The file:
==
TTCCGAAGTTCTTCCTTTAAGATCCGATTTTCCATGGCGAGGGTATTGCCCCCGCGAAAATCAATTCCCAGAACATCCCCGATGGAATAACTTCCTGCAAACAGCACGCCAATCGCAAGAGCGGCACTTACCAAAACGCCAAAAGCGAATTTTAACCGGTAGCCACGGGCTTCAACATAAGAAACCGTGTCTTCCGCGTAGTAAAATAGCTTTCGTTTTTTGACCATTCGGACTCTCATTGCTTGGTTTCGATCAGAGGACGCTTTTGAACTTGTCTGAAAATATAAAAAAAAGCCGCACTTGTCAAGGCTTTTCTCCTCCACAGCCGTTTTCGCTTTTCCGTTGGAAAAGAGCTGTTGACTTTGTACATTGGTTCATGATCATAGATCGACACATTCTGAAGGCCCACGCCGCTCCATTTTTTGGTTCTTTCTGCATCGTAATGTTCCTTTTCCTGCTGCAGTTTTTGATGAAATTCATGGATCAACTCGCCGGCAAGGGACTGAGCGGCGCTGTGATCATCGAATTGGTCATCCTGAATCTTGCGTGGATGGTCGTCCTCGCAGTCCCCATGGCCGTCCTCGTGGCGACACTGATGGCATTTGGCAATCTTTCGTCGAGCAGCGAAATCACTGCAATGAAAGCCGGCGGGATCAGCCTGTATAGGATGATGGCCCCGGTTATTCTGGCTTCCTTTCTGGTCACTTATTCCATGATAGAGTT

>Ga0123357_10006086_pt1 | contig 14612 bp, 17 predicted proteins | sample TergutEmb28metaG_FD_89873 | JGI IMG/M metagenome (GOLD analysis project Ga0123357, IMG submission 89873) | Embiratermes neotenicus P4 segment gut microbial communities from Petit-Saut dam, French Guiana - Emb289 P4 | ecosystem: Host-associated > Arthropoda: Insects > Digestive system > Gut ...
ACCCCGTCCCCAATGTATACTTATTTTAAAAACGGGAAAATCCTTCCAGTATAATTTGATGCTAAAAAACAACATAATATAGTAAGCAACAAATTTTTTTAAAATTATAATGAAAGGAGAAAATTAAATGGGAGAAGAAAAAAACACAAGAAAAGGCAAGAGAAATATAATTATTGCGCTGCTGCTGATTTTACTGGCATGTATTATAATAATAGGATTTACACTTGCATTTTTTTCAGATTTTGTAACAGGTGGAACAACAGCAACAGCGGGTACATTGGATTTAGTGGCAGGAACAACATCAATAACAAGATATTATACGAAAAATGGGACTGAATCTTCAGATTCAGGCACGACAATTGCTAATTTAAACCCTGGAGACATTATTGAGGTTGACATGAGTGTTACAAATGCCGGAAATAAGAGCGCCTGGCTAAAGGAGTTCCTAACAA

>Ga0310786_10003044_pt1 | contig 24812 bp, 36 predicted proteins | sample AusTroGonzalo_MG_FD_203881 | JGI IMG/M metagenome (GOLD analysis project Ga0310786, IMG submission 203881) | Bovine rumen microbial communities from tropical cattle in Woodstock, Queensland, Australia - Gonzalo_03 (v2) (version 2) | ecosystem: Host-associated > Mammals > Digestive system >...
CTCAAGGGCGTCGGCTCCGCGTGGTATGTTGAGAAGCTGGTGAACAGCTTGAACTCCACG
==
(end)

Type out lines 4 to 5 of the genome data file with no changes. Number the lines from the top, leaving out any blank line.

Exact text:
>Ga0310786_10003044_pt1 | contig 24812 bp, 36 predicted proteins | sample AusTroGonzalo_MG_FD_203881 | JGI IMG/M metagenome (GOLD analysis project Ga0310786, IMG submission 203881) | Bovine rumen microbial communities from tropical cattle in Woodstock, Queensland, Australia - Gonzalo_03 (v2) (version 2) | ecosystem: Host-associated > Mammals > Digestive system >...
CTCAAGGGCGTCGGCTCCGCGTGGTATGTTGAGAAGCTGGTGAACAGCTTGAACTCCACG